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What is the difference between a stop, and a stop limit order?

Some of our viewes write to me to explain who to invest in the stop market without lossing their shirts. To prevent yourself from losing everything in the events of a black swan event, a stop loss and stop limit order is a necessity. Read below the difference between the two and execute the order as suitable to your portfolio.

Stop orders are the simpler of the two.  Stop orders are triggered when the market trades at or through the stop price (depending upon trigger method, the default for non-NASDAQ listed stock is last price), and then a market order is transmitted to the exchange.  A buy stop is placed above the current market price.  A sell stop order is placed below the current market price.  Stop orders may get traders in or out of the market.  The risk associated with stop orders is that they don’t guarantee a price.  When a buy stop order triggers, the market order is transmitted and you will pay the prevailing ask price in the market when received.  When a sell stop order triggers, the market order is transmitted and you will pay the prevailing bid price in the market when received. 

Stop limit orders are slightly more complicated.  Account holders will set two prices with a stop limit order; the stop price and the limit price.  When the stop price is triggered, the limit order is sent to the exchange.  A limit order will then be working, at or better than the limit price you entered.  With a stop limit order, traders are guaranteed that, if they receive an execution, it will be at the price they indicated or better.  The risk associated with a stop limit order is that the limit order may not be marketable and, thus, no execution may occur.  A sell stop limit order is placed below the current market price.  When the stop price is triggered, the limit order is sent to the exchange and a sell limit order is now working at, or higher than, the price you entered.  A buy stop limit order is placed above the current market price.  When the stop price is triggered, the limit order is sent to the exchange and a buy limit order is now working at or lower than the price you entered.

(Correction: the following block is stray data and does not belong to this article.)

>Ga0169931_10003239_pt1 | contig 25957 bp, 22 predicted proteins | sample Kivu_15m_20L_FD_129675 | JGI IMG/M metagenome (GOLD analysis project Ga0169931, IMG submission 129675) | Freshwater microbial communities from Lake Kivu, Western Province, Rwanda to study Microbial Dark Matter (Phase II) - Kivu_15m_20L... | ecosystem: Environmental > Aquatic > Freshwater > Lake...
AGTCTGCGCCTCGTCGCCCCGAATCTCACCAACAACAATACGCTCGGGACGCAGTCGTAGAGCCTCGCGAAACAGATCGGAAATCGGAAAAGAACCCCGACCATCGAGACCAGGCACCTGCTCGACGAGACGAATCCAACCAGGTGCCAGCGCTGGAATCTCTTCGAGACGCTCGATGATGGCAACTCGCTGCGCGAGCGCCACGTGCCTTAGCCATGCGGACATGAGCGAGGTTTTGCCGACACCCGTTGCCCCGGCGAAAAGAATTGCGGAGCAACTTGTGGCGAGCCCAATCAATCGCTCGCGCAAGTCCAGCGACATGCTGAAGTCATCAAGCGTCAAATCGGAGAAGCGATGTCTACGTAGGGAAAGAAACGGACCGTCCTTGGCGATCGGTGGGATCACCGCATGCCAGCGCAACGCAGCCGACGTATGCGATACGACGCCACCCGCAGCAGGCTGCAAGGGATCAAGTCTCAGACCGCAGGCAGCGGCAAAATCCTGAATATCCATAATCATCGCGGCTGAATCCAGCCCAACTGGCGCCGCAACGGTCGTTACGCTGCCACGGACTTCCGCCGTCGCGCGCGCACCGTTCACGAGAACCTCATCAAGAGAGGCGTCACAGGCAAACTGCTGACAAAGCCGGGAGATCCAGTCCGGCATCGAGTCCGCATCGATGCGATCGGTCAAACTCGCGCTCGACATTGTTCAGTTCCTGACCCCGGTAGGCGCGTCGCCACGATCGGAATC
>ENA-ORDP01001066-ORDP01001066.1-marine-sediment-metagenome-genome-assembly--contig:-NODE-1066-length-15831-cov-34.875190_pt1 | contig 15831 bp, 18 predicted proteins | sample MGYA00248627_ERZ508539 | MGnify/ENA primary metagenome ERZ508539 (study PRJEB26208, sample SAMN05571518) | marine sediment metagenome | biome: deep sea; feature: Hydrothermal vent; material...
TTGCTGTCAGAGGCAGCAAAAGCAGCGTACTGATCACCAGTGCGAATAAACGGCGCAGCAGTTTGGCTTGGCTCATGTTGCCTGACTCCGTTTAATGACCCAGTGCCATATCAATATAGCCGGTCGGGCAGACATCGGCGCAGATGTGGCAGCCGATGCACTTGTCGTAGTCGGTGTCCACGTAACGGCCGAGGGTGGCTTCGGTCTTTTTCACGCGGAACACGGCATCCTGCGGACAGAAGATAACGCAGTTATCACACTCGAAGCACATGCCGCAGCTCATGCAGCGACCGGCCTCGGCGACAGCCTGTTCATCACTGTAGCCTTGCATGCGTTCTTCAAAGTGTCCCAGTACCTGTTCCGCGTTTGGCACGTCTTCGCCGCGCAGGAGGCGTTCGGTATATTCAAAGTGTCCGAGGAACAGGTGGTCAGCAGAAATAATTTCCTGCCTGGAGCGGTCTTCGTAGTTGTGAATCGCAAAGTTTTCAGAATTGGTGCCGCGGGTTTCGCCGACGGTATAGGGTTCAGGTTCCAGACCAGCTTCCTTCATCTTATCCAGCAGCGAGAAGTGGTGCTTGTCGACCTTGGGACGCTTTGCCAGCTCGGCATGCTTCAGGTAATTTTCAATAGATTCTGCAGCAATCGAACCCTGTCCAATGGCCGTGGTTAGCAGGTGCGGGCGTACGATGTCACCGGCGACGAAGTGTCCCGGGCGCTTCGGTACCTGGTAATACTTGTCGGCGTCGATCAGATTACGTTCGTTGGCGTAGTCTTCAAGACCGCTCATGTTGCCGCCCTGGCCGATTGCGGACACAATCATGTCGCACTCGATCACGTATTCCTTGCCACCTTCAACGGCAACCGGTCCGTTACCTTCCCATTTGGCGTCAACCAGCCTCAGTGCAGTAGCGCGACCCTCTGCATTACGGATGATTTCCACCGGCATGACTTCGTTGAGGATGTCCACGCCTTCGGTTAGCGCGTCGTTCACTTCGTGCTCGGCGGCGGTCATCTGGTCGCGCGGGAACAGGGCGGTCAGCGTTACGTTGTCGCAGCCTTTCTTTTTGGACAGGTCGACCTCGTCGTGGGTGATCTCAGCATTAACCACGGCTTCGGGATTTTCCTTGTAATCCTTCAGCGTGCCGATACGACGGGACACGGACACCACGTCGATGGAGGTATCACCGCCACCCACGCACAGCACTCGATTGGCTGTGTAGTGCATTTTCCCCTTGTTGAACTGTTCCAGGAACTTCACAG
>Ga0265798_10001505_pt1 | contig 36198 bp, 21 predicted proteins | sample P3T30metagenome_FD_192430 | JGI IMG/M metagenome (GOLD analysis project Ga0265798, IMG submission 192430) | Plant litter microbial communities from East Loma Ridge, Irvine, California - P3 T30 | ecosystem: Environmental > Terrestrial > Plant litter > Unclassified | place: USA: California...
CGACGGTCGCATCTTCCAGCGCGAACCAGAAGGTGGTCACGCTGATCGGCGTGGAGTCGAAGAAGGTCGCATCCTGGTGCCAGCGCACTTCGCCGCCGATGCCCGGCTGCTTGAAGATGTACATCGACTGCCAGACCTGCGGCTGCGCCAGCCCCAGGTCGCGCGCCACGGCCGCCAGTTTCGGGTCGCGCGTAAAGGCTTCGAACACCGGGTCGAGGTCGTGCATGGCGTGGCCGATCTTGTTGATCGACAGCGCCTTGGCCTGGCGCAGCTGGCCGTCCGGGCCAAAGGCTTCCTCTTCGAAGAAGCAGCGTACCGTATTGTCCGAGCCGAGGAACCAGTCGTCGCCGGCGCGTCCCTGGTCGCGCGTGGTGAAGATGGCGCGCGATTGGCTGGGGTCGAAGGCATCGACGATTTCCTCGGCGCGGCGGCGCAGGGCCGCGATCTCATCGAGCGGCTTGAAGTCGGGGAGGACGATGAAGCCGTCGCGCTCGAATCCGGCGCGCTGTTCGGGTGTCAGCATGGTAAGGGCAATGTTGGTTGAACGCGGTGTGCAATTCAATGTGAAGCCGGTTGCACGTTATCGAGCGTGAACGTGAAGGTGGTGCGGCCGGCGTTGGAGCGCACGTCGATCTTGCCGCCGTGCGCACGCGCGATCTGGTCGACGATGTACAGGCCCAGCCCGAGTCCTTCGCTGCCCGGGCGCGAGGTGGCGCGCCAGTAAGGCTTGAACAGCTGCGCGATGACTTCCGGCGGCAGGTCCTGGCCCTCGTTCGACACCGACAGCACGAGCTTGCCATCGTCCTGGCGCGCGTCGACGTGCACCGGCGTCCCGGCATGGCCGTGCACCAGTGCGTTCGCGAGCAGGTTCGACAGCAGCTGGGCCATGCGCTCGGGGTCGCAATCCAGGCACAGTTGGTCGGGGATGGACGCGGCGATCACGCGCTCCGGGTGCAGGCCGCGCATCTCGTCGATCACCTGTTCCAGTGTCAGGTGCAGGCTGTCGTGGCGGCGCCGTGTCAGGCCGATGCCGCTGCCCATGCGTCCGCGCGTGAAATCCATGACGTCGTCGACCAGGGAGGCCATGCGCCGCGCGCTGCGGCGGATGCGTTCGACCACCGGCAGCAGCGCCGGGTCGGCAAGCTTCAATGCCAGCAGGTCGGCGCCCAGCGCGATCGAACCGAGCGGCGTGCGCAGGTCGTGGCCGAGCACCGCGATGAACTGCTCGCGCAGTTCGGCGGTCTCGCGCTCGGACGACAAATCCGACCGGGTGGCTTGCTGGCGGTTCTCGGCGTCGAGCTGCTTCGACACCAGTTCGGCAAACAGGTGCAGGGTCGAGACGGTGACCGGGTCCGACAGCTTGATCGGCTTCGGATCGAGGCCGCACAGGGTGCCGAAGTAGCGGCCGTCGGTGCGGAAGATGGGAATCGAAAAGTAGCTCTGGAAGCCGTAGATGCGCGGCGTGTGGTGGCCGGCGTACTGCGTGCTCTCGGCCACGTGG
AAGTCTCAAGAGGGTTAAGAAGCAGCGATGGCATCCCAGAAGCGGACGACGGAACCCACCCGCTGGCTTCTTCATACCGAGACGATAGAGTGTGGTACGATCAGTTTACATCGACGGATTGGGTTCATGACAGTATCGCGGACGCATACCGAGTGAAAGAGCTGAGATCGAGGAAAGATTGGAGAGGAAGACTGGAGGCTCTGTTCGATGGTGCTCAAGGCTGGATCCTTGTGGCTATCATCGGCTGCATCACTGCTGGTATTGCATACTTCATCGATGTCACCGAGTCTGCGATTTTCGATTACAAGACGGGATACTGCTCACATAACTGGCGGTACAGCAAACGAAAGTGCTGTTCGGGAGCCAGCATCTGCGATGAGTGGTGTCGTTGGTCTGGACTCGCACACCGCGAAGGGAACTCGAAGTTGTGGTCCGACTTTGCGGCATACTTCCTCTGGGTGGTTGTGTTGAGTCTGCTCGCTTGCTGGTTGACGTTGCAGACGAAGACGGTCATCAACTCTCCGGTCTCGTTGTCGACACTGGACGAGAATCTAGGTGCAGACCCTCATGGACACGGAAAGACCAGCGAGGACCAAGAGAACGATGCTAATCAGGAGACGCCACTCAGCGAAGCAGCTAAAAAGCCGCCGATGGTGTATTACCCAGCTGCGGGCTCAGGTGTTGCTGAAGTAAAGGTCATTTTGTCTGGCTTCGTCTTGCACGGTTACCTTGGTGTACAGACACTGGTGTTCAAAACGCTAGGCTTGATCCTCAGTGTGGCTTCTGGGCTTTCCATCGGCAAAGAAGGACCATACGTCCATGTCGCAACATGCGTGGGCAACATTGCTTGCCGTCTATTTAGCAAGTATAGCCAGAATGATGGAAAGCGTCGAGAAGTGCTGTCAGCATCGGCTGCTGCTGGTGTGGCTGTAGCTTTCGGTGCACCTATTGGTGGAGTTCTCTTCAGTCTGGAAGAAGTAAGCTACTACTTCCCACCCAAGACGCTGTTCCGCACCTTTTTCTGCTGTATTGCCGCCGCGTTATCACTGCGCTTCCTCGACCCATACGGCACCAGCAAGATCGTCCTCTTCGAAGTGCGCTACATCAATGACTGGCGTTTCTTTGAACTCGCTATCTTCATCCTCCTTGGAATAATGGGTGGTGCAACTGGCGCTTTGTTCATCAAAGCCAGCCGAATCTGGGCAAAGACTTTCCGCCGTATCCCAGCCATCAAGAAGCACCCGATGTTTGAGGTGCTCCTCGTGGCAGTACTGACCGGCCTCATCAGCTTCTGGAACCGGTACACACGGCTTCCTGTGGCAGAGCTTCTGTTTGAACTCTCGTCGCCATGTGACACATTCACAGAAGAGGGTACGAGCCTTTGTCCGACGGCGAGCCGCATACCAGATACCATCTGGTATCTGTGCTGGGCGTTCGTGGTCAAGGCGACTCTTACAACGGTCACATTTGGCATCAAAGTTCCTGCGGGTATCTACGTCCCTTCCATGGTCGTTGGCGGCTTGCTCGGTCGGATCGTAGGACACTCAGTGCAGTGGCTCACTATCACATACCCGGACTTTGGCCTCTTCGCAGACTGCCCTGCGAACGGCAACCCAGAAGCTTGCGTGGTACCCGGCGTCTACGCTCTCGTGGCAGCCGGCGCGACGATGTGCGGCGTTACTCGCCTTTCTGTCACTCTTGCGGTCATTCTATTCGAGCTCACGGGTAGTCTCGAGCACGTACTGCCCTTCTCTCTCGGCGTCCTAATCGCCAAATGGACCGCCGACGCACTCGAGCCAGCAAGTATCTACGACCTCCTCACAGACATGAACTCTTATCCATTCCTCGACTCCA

Stop Loss Order Example:

For example, let’s say a trader owns 1,000 shares of ABC stock. They purchased the stock at $30 per share, and it has risen to $45 on rumors of a potential buyout. The trader wants to lock in a gain of at least $10 per share, so they place a sell-stop order at $41. If the stock drops back below this price, then the order will become a market order and get filled at the current market price, which may be more (or more likely less) than the stop-loss price of $41. In this case, the trader might get $41 for 500 shares and $40.50 for the rest. But they will get to keep most of the gain.

Stop Limit Order Example:

For example, let’s assume ABC stock never drops to the stop-loss price, but it continues to rise and eventually reaches $50 per share. The trader cancels his stop-loss order at $41 and puts in a stop-limit order at $47 with a limit of $45. If the stock price falls below $47, then the order becomes a live sell-limit order. If the stock price falls below $45 before the order is filled, then the order will remain unfilled until the price climbs back to $45.

Many investors will cancel their limit orders if the stock price falls below the limit price because they placed them solely to limit their loss when the price was dropping. Since they missed their chance to get out, they will then simply wait for the price to go back up and may not wish to sell at that limit price at that point in case the stock continues to rise.

Another Real World Example of a Stop-Loss Order

A trader buys 100 shares of XYZ for $100 and sets a stop loss order at $90. The stock declines over the next few weeks and falls below $90. The traders stop order gets executed and the position is sold at $89.95.

A trader buys 500 shares of ABC Corp. for $100 and sets a stop loss order for $90 again. This time the company reports horrible earnings results and the stock plunged by over 50%. When the market re-opens the traders stop order is triggered, and the trader gets executed at a price of $49.50. 

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